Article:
The Healing Benefits of Yoga
Your back aches from sitting too long in front of the computer at work. Your shoulders are tense from the odd position you slept in last night. Your foggy brain and constant headaches cause you to head to bed early. Your mind races with all of the “to-dos” to get done during the day, and seeds of anxiety begin building in your stomach. No matter what the ailment, whether it be physiological or psychological, yoga is now being touted on magazine covers and online periodicals as a “cure-all” for these issues. But what exactly is yoga, and how can this ancient form of restorative meditation be useful to us today?
Bikram Yoga. Power Yoga. Vinyasa Yoga. Aerial Yoga. There are numerous styles of yoga being practiced around the island, each with their own positive traits. With its origins rooted in India more than 2000 years ago, the practice was initially more intrapersonal, meaning individuals participated in the art in order to connect himself to his spirit and the earth (Burgin). Fast forward to today, and the basic tenants of yoga—incorporating postures, breathe, and meditation into a sequence of movements designed to bring body and mind awareness—still remain the same as that of in the past. Want to try a yoga class and reap the benefits of this type of activity?
Here are brief descriptions of five of the more popular styles of practice:
- Hatha: Poses are held for a period of time (30-60 seconds) and are great for beginners because of its’ slower pace. This type of yoga is great for golfers, kickboxers, and basically any type of athlete looking to get a good stretch and build mental relaxation.
- Vinyasa: Poses are linked together by breath, and the postures used in this type of yoga change according to teacher and class. Vinyasa is best for those looking for more movement and action. Due to the ever-changing nature of the series of postures, be sure to tell the teacher about your limitations and injuries (which is actually a good rule of thumb for any type of yoga you practice).
- Ashtanga: Although Ashtanga incorporates a set series of postures, the pace is also equally as vigorous as vinyasa and can be done in either a teacher-led of mysore (self-led) manner. Ashtanga utilizes a lot of arm balances, hip openers, and inversions—great for stretching out the muscles martial artists normally use, as well as perfect for runners and triathletes who are looking to gain more overall strength. Ashtanga definitely is a great calorie burner, but be aware that it is quite a dynamic practice.
- Bikram Yoga: A set 26-posture Hatha Yoga class where participants are in a room heated to 105 degrees with 40% humidity, participants normally lose weight after a class, yet much of it is water weight. Heating the room is supposed to heat muscles up so you can get into postures deeper, but be aware that you still want to warm up your spine more before jumping into deep backward bends. The floor series (done towards the end of class) which is designed to strengthen your back, is great for those looking to heal spinal issues as well as wrist/shoulder injuries—golfers, I’m talking to you. Kickboxers and other martial artists also find this type of yoga preferable.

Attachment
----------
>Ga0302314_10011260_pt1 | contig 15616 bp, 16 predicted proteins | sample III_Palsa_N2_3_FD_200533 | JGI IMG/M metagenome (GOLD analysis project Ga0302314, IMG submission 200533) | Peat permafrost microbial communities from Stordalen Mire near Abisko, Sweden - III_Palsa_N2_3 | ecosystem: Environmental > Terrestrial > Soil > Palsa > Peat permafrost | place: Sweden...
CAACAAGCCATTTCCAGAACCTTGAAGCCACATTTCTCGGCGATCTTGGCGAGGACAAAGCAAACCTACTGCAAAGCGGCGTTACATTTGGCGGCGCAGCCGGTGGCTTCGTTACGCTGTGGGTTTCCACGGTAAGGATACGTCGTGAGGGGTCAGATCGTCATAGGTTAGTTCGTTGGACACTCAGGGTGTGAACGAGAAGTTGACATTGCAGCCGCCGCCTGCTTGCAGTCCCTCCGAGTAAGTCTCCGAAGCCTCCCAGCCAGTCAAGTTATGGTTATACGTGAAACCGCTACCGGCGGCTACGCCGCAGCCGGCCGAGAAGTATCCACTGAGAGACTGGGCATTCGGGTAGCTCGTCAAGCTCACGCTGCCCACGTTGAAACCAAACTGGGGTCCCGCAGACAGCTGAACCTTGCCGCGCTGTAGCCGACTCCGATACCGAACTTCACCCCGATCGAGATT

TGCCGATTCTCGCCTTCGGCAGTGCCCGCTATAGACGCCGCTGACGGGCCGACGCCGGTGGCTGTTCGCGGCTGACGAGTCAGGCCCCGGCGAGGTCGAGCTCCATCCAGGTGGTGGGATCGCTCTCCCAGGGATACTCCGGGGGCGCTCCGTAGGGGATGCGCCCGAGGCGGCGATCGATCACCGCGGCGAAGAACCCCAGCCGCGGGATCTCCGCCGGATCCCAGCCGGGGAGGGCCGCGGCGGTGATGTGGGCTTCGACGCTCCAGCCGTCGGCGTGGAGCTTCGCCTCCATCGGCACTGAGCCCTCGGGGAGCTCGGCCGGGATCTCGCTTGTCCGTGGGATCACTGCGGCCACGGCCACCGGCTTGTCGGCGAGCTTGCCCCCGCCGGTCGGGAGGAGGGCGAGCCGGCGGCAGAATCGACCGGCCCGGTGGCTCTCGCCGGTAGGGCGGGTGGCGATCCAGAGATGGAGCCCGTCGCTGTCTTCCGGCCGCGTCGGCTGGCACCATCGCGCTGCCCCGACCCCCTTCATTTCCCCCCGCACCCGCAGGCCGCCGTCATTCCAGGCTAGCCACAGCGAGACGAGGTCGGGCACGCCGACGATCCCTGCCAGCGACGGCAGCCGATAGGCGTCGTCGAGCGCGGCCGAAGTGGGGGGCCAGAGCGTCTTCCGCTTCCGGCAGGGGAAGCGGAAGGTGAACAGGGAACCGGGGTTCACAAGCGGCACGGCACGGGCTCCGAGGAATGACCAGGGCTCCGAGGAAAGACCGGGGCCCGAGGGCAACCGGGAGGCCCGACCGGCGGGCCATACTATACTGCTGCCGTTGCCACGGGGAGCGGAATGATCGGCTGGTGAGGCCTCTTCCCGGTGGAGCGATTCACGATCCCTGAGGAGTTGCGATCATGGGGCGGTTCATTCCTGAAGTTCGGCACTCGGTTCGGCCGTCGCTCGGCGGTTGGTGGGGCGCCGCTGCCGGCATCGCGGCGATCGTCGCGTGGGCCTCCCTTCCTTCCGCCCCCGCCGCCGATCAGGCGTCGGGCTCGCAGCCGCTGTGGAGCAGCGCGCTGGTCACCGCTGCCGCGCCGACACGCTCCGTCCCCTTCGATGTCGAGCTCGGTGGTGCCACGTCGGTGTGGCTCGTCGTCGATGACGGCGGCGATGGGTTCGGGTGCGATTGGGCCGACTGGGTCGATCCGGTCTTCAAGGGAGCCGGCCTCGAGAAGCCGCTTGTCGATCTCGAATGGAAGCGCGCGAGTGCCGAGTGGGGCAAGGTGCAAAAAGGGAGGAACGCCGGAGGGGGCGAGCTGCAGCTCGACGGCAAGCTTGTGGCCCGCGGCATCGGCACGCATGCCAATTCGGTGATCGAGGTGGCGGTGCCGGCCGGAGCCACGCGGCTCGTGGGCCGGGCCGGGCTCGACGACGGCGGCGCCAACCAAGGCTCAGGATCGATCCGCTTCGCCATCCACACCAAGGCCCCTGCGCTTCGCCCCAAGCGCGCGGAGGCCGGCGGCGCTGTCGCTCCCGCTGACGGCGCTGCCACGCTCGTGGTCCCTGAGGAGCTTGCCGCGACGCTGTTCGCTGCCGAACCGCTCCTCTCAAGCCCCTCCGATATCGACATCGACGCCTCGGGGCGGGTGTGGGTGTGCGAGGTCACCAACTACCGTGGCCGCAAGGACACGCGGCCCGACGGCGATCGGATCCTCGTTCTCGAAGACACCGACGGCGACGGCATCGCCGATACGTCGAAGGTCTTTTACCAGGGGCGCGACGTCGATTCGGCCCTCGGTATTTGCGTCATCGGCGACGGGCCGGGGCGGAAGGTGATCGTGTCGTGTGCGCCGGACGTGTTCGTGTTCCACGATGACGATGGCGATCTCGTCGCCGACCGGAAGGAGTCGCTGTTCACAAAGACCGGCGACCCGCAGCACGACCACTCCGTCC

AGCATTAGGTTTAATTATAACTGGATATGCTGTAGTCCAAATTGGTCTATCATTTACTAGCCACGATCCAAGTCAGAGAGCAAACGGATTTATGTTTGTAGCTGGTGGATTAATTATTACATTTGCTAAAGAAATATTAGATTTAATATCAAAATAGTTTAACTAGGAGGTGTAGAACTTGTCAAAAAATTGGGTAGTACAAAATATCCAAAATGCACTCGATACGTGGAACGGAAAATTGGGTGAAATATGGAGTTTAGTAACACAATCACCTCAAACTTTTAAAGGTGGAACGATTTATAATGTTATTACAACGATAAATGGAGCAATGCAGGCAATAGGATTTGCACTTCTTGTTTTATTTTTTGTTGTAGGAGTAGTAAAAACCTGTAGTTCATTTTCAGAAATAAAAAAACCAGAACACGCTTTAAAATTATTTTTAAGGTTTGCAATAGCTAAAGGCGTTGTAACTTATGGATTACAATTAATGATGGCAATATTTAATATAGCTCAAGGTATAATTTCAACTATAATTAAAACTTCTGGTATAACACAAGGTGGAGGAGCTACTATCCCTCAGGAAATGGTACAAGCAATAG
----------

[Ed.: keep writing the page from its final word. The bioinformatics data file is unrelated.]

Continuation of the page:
- Restorative: Just like the name suggests, Restorative Yoga uses props like blankets and blocks to create a calm environment in order to let your parasympathetic system relax. Restorative Yoga can be done by all ages and ability levels and can be useful to any athlete.
One last note on yoga the various types of classes: similar to Ashtanga Yoga, Power Yoga can also be very intense, as the postures are constantly flowing and there is not much stopping throughout a 75-90 minute class—this is another great calorie burner option. Heated yoga classes may make you feel like you are burning a lot of calories because you are sweating, but beware that much of the weight loss is water, and once you are rehydrated the pounds may reappear. Doing yoga with weights may also seem enticing, but be on the alert that you don’t want to use too heavy of a weight during these sessions, as over fatiguing your muscles using bad form while trying to hold certain postures is asking for trouble. For those of you that are ardent yoga practitioners but still experience nagging shoulder and knee issues, talk with your yoga instructor about these ailments before and after class. Is there a certain pose that causes pain? Are you in Warrior 1 and suddenly feel tension below your knee cap? Are you in half-moon but can’t bring your arm overhead because your rotator cuff feels tight? Express your concerns to your teacher as he/she has the best vantage point to see your form in the moment and correct you. Many times knee or shoulder pain is not an indication that something is wrong with your knee—tight trapezius muscles can pull on the shoulder area causing soreness, or tight hips and psoas area will shorten muscles exasperating knee pain. Overstretching or starting a yoga class not properly warmed up may also be reasons why certain bodies of your body ache after a supposedly-relaxing class.
There are many more styles of yoga you can try, and with the desire for more diversity in the practice, new inventive types of yoga are popping up (Aerial Yoga, anyone?). Although yoga classes vary in speed, style, difficulty, and length, the main idea is that this ancient practice is meant to bring restoration to your body, clear your mind from the craziness of modern day, and for you to find strength and flexibility within your body and spirit.